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Group a streptococcal

Morven S Edwards, Marcia A Rench, C Daniela Rinaudo, Monica Fabbrini, Giovanna Tuscano, Giada Buffi, Erika Bartolini, Stefano Bonacci, Carol J Baker, Immaculada Margarit
Immunization of nonpregnant adults could help prevent invasive group B Streptococcus (GBS) infections, but adult immune responses have not been investigated. We defined capsular polysaccharide (CPS) and pilus island (PI) surface antigen distribution and expression and immune responses to GBS infection in nonpregnant adults. Prospective surveillance from 7 hospitals in Houston, Texas, USA, identified 102 adults with GBS bacteremia; 43% had skin/soft tissue infection, 16% bacteremia without focus, and 12% osteomyelitis...
November 2016: Emerging Infectious Diseases
Corinne Ruppen, Laurent Decosterd, Parham Sendi
BACKGROUND: According to expert opinions, gentamicin should be administered as an adjunct to penicillin against severe group B streptococcal (GBS) infections. Whether the adjunct is important is of particular interest for elderly patients. Not only is the risk of aminoglycoside nephrotoxicity higher in elderly persons, but their immune defence to bacterial infections may also be impaired. METHOD: Time-kill assays with human blood products, such as serum, neutrophilic granulocytes (opsonophagocytic assays) and whole blood from healthy, elderly volunteers were performed to evaluate the effect of gentamicin in combination with penicillin...
October 21, 2016: Infectious Diseases
Adam W Bartlett, Ben Smith, C R Robert George, Brendan McMullan, Alison Kesson, Monica M Lahra, Dip Paed, Pamela Palasanthiran
BACKGROUND: Group B Streptococcus (GBS) is a recognized cause of sepsis and meningitis, particularly in infants. Early onset (<7 days) GBS disease has been well characterized, whereas the epidemiology of late onset disease (LOD, 7-89 days) and very late onset disease (VLOD, ≥90 days) is less well understood. The aims of this study were to assess risk factors, presentation, management, and outcome for GBS LOD and VLOD. METHODS: Microbiology laboratory databases and hospital diagnostic coding for Sydney Children's Hospital and the Children's Hospital at Westmead were investigated for patients ≥ 7 days of age diagnosed with GBS bloodstream infection or meningitis from 1st January 2000 to 31st December 2014 (15 years)...
October 3, 2016: Pediatric Infectious Disease Journal
E Fiaux, M Titecat, O Robineau, J Lora-Tamayo, Y El Samad, M Etienne, N Frebourg, N Blondiaux, B Brunschweiler, F Dujardin, E Beltrand, C Loiez, V Cattoir, J P Canarelli, C Hulet, M Valette, S Nguyen, F Caron, H Migaud, E Senneville
BACKGROUND: Outcome of patients with streptococcal prosthetic joint infections (PJIs) is not well known. METHODS: We performed a retrospective multicenter cohort study that involved patients with total hip/knee prosthetic joint (THP/TKP) infections due to Streptococcus spp. from 2001 through 2009. RESULTS: Ninety-five streptococcal PJI episodes (50 THP and 45 TKP) in 87 patients of mean age 69.1 ± 13.7 years met the inclusion criteria...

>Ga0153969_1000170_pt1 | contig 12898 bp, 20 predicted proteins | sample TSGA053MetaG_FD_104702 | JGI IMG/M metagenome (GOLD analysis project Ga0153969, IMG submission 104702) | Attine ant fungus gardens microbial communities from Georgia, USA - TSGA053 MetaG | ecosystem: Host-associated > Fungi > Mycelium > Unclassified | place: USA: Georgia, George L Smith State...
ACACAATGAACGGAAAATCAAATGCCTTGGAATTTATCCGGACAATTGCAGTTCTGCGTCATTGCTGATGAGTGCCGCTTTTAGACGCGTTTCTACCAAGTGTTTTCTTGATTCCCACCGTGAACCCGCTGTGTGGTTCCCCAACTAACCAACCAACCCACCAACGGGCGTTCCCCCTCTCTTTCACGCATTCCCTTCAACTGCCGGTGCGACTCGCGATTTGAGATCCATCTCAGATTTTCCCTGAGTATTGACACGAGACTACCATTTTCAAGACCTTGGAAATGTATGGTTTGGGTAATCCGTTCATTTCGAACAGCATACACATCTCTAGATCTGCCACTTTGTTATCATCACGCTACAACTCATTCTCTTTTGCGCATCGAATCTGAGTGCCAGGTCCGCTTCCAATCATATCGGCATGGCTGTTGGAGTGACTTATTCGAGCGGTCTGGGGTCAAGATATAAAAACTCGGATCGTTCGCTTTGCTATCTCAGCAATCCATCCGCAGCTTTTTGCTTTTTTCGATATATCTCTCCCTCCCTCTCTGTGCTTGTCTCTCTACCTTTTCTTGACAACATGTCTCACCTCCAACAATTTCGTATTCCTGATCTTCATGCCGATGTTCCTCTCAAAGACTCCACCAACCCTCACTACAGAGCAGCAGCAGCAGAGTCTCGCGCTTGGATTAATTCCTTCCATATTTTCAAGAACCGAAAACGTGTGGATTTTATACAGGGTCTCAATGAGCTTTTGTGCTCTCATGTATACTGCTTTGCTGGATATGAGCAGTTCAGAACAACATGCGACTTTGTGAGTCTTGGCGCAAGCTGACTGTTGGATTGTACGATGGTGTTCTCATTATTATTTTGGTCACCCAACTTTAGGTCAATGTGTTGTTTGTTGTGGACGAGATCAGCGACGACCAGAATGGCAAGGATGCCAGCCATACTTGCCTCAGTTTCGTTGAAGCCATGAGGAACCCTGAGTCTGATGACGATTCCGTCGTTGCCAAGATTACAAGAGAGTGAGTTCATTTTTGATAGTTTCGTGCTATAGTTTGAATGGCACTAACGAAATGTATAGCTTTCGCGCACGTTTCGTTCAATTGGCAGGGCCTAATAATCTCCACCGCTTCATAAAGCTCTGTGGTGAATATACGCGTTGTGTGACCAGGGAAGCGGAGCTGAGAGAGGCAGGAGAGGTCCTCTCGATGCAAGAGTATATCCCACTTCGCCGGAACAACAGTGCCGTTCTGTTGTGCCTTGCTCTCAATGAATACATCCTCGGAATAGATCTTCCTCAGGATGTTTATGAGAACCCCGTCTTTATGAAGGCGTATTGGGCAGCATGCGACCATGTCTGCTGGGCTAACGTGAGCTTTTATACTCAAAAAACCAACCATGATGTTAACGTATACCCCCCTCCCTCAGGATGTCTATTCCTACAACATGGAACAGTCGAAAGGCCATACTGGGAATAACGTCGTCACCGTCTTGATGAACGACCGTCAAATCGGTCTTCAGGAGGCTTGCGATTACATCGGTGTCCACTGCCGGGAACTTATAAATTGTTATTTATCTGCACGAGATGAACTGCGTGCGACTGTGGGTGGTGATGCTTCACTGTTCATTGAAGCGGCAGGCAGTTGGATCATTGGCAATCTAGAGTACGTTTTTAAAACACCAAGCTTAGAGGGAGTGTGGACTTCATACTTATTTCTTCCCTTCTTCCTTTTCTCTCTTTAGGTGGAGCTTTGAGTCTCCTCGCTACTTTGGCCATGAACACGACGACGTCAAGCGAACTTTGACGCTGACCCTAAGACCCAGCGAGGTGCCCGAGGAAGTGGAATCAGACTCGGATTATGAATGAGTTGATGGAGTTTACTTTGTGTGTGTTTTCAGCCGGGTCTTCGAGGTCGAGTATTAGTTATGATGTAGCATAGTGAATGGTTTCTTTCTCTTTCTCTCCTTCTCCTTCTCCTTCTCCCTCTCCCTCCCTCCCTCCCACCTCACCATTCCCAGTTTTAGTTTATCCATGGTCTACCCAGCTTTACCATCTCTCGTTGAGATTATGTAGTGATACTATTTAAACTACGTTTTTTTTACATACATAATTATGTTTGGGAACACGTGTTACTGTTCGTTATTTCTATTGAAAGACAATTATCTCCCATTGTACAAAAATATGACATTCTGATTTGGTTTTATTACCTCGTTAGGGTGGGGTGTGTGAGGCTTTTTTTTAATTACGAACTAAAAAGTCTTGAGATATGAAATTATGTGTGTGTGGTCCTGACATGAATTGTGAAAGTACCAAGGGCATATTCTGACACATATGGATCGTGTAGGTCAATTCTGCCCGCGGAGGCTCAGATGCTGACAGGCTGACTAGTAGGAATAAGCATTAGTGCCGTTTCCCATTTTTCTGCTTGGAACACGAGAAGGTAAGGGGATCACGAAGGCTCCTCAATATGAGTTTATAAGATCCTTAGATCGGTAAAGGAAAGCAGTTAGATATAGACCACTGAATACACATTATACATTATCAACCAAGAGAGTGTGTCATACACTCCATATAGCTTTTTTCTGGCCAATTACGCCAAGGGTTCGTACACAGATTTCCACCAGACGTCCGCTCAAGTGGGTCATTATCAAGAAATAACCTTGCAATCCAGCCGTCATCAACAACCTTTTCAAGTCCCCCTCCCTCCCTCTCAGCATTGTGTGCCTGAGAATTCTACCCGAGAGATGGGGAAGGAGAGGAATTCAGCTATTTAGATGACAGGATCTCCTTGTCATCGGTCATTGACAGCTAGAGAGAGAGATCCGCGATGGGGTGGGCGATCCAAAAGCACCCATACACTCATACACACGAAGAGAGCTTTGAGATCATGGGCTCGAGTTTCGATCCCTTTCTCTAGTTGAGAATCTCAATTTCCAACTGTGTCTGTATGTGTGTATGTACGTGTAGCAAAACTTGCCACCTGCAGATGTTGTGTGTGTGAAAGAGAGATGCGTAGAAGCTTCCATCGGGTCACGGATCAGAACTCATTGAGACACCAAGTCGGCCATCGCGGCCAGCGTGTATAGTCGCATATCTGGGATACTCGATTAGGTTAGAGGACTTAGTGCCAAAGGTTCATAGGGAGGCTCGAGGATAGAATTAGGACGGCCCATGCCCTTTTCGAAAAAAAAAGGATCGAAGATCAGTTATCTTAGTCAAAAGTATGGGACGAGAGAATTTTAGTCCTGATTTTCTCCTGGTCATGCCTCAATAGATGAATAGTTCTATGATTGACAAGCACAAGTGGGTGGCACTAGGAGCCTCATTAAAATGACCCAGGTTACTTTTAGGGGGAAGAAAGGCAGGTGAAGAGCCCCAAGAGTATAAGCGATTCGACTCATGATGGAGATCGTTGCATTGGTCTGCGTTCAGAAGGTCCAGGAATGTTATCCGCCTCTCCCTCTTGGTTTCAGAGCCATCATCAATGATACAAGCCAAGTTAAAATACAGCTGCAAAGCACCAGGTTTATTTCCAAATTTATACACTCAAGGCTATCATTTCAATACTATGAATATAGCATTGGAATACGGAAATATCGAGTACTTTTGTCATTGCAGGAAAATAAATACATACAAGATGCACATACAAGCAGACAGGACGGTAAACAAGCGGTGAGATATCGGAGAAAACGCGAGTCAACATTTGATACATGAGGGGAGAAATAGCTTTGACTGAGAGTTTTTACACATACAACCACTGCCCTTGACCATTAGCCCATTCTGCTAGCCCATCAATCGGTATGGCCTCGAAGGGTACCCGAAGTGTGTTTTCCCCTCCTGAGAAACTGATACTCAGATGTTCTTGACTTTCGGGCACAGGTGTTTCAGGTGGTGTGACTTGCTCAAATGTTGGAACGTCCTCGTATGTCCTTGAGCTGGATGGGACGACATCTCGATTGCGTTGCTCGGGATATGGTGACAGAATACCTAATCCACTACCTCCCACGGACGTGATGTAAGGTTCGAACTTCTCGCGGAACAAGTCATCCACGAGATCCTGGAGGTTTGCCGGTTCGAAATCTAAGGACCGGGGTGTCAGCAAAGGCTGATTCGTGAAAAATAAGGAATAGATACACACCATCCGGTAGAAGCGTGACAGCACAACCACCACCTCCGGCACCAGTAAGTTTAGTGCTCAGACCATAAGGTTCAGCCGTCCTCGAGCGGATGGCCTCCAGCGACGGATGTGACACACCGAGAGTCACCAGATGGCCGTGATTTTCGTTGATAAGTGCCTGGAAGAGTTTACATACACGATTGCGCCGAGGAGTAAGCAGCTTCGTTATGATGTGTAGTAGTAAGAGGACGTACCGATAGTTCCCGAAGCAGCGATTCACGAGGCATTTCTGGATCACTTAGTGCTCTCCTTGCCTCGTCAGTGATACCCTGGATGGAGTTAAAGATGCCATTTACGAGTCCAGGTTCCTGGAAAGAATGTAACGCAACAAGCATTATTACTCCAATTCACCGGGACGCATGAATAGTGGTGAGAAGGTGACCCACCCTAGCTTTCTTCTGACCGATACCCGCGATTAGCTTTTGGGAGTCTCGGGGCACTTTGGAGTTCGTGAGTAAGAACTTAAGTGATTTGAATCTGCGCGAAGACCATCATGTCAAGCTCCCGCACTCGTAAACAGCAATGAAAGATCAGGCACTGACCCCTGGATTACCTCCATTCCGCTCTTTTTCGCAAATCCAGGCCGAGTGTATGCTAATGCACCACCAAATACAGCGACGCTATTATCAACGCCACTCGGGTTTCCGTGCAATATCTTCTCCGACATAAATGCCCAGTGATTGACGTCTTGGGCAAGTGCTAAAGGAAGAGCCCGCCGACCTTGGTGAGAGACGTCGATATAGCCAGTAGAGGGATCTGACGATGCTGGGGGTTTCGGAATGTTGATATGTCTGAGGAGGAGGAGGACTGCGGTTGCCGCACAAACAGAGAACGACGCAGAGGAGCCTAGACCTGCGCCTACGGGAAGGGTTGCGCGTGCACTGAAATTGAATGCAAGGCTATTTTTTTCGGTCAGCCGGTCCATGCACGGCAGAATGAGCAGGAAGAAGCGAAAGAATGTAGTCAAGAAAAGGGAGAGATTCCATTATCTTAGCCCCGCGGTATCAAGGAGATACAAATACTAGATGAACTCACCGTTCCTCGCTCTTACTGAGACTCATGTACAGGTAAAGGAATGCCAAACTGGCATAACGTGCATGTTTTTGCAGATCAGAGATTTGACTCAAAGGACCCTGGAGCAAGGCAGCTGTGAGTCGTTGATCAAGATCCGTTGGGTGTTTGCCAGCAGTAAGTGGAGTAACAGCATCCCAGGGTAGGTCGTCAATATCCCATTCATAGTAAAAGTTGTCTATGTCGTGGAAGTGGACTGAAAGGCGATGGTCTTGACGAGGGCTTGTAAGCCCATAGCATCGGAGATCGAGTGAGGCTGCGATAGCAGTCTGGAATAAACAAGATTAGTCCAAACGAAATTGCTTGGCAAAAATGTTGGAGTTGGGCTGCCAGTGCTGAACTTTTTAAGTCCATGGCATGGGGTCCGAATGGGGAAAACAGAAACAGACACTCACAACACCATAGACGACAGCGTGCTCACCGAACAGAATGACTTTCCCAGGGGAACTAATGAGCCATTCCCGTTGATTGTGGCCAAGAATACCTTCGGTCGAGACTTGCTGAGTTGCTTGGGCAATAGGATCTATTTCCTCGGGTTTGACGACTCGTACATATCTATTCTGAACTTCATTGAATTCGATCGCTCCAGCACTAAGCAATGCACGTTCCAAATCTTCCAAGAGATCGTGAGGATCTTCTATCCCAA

October 13, 2016: BMC Infectious Diseases
Deborah A Williamson, Pierre R Smeesters, Andrew C Steer, Julie Morgan, Mark Davies, Philip Carter, Arlo Upton, Stephen Y C Tong, John Fraser, Nicole J Moreland
BACKGROUND: Acute rheumatic fever (ARF) and rheumatic heart disease (RHD) are responsible for a significant disease burden amongst Māori and Pacific populations in New Zealand (NZ). However, contemporary data are lacking regarding circulating group A Streptococcal (GAS) strains in NZ. Such information is important in guiding vaccine development. METHODS: GAS isolates from April to June 2015 were recovered from skin and pharyngeal samples from children living in areas of high social deprivation in Auckland, NZ, a significant proportion of which are Māori or Pacific...
October 12, 2016: BMC Infectious Diseases
Vanessa Poliquin, Elissa Cohen, Philippe Guillaume Poliquin, Carol Schneider, Savas Menticoglou
OBJECTIVE: We reviewed cases of group B Streptococcus (GBS) sepsis in term infants at our institution to identify areas for potential prevention. METHODS: We identified cases by searching our institution's microbiology databases for all positive GBS blood and cerebrospinal fluid cultures taken from infants between 2008 and 2013. Patients were included if the timing of the positive culture met the criteria for early-onset GBS disease (age 7 days or under). Charts that met inclusion criteria were abstracted for details related to antepartum screening, intrapartum care, and postpartum outcome...
October 2016: Journal of Obstetrics and Gynaecology Canada: JOGC, Journal D'obstétrique et Gynécologie du Canada: JOGC
Oddvar Oppegaard, Steinar Skrede, Haima Mylvaganam, Bård Reiakvam Kittang
BACKGROUND: Beta-haemolytic streptococci are important contributors to the global burden of osteoarticular infections (OAI). Knowledge on the disease traits specific for streptococcal OAI, however, remains scarce. We wished to explore temporal trends of OAI caused by Group A Streptococci (GAS), Group B Streptococci (GBS) and Group C and G Streptococci (GCGS), and furthermore, to describe the associated host and pathogen characteristics. METHODS: All cases of microbiologically verified β-haemolytic streptococcal OAI in Health Region Bergen, Norway, in the period 1999-2013 were retrospectively identified...